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Good old reliable Ireland - depressed Irish continue paying massive bank debt with no end in sight

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Ireland turned green for St. Patrick’s Day on 
Sunday, but problems still persist.

Here's hoping you all had a great St. Patrick's Day.  In Dublin it was less ecstatic than usual, possibly because of the unseasonably cold weather that has afflicted us for the past two weeks.

I see from the TV pictures that it was the same over there, with what looked like sleet showers falling on the New York parade at some stages.   That did not seem to dampen enthusiasm in the Big Apple.

But then again, the Paddy's Day celebrations have always meant far more to people in the U.S. and other outposts of the Irish around the world than they do to us here at home.

That's understandable.  We're here and we're Irish simply because of that.  We don't have to prove it or demonstrate it.

But for those with Irish ancestry in other parts of the world, the national day is an opportunity to embrace and celebrate their roots, to declare with pride who they are and where they came from.

There is also the reality that these days a lot of people here would much prefer to be somewhere else, somewhere with more opportunity, more optimism and more reward for hard work, unlike here where life is all about cutbacks and new taxes.    

The fact is that, despite some flickers of light at the end of the financial crisis tunnel, life is still pretty bleak here.  Cutbacks continue.  New taxes are about to kick in.   Unemployment stays stubbornly above 14 percent. The national mood is depressed.

People's despair and anger at the failure to lift us out of the mess quickly enough is clearly visible in the latest opinion poll.  There is such disillusionment with the government that Fianna Fail, the party that led the country into the economic collapse and was thrown out of office two years ago as a result, is back from the dead.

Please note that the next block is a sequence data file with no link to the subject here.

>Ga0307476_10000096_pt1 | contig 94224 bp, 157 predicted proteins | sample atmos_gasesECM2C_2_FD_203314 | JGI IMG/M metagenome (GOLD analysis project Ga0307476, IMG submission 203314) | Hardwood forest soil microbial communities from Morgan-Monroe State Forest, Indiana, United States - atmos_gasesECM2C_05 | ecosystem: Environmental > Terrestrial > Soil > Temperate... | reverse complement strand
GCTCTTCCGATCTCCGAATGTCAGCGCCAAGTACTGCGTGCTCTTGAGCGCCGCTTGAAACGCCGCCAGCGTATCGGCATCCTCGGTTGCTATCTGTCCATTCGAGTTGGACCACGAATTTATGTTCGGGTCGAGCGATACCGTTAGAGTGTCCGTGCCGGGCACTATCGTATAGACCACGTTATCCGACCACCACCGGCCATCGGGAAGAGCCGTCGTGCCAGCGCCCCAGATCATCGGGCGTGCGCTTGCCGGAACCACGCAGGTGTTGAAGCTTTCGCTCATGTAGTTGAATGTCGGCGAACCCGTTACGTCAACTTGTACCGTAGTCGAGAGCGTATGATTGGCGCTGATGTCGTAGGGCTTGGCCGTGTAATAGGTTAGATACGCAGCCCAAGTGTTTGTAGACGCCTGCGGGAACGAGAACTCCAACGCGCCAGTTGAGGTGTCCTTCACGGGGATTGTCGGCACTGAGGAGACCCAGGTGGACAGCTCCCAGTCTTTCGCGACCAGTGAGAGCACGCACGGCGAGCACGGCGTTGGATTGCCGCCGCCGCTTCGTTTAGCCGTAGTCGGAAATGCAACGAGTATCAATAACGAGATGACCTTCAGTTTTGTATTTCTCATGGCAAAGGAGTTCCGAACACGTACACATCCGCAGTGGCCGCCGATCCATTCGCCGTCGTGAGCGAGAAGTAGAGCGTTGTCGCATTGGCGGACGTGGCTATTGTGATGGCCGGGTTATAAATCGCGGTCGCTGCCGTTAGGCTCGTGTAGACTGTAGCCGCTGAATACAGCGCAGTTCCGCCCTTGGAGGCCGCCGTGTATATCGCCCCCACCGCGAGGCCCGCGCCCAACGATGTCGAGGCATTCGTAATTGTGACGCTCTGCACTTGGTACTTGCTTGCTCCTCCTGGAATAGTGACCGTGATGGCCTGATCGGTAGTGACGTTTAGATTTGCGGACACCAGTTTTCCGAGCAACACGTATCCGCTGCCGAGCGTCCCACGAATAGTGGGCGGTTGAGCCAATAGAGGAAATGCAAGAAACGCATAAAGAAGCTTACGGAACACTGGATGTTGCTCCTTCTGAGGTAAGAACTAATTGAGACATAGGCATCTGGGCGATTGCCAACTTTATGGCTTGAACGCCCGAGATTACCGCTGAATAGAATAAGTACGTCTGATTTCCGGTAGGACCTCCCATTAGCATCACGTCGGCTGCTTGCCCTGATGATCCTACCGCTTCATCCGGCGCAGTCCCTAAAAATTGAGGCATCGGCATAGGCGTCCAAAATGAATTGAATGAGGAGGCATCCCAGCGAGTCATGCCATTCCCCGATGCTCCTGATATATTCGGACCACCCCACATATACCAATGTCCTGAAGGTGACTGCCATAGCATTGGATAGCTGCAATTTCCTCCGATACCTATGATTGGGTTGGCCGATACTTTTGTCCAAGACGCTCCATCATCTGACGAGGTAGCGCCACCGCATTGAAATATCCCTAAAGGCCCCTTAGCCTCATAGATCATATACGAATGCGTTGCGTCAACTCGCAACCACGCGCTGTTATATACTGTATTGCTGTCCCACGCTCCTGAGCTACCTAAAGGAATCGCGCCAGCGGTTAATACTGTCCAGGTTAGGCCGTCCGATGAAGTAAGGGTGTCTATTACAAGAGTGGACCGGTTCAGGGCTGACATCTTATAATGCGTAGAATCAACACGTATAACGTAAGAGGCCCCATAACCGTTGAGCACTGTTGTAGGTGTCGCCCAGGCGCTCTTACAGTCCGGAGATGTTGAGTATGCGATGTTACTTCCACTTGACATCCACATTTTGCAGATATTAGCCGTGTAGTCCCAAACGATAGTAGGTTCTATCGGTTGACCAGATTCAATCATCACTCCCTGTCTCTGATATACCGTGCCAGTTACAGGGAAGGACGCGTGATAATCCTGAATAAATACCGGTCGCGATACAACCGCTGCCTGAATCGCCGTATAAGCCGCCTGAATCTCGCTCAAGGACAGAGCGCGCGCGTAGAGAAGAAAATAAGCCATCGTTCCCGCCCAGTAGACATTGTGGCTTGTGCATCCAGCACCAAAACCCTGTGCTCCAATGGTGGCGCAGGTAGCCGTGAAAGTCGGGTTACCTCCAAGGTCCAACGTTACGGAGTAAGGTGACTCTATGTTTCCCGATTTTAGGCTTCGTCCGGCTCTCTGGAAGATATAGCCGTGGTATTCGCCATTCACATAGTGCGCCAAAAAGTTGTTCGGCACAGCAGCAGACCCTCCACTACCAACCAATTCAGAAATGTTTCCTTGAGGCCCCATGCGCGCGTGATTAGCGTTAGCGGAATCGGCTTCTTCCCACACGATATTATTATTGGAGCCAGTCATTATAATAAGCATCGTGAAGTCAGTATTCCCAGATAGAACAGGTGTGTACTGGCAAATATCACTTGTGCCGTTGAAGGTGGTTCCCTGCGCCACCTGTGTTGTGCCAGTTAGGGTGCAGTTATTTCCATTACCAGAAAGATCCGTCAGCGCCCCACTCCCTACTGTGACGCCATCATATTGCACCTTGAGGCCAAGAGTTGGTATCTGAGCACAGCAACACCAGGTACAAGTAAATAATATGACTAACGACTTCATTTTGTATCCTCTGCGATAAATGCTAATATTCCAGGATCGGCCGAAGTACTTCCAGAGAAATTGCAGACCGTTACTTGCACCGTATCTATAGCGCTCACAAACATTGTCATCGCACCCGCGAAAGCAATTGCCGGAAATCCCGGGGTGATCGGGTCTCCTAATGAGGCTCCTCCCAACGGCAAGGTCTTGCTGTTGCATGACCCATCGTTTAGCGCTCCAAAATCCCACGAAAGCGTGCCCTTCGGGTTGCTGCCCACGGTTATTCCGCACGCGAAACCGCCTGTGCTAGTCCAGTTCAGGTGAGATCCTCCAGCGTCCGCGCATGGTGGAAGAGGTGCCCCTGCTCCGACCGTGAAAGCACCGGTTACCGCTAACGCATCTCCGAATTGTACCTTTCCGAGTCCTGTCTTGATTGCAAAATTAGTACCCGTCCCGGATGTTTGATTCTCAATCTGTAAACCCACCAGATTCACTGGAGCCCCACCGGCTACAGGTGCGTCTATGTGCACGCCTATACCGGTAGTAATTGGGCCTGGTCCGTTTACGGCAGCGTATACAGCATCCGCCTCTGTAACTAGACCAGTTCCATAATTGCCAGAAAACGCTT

Once again they are the most popular party in the country.  It puts Lazarus in the shade.

It's not because of any new found love for Fianna Fail, of course.  It's more an expression of anger that the new government of Fine Gael and Labor, despite all their election promises, are dealing with the financial crisis in the same way as their predecessors did -- by dumping it on the ordinary person.

They have been so successful at this that Ireland is now being held up by the EU/IMF leaders as the "responsible" example for the rest of Europe to follow.  

Unlike in Greece and Spain where there have been violent clashes and huge street protests, the Irish have been taking the harsh medicine without any upheaval and with little complaint.

We have meekly accepted our fate of higher taxes and cuts in state spending on services, even though we know that all the wealthy bondholders who gambled on the Irish property boom have been getting all their money back.

The markets have been very impressed with us.  So last week Ireland was able to raise €5 billion in new "10-year" government debt in the first deal of its kind since the EU/IMF bailout.  

We don't riot. We're sticking with the budget deficit reduction program.  We're reliable.  So the markets have decided to lend to us again.  

Being able to borrow again on such a scale means we have moved dramatically closer to exiting the EU/IMF bailout on schedule at the end of this year.

The interest rate on these new 10-year bonds is 4.15 percent, which is less than Spain or Italy are currently paying on their bonds.  The €5 billion we raised last week is half the €10 billion or so our deficit will be this year.

So we're back on track and should be able to continue borrowing enough to fund deficits until we eliminate them, without having to be in an EU/IMF program.  

Clearly this is good news.   And the government has been letting everyone know it, saying it is evidence of the success of government policy not to renege on bank debts or burn bondholders.

But everyone needs to remember that this "success" has been achieved at an enormous price for the Irish people, and that the "success" has locked us into heavy annual debt repayments for decades to come.

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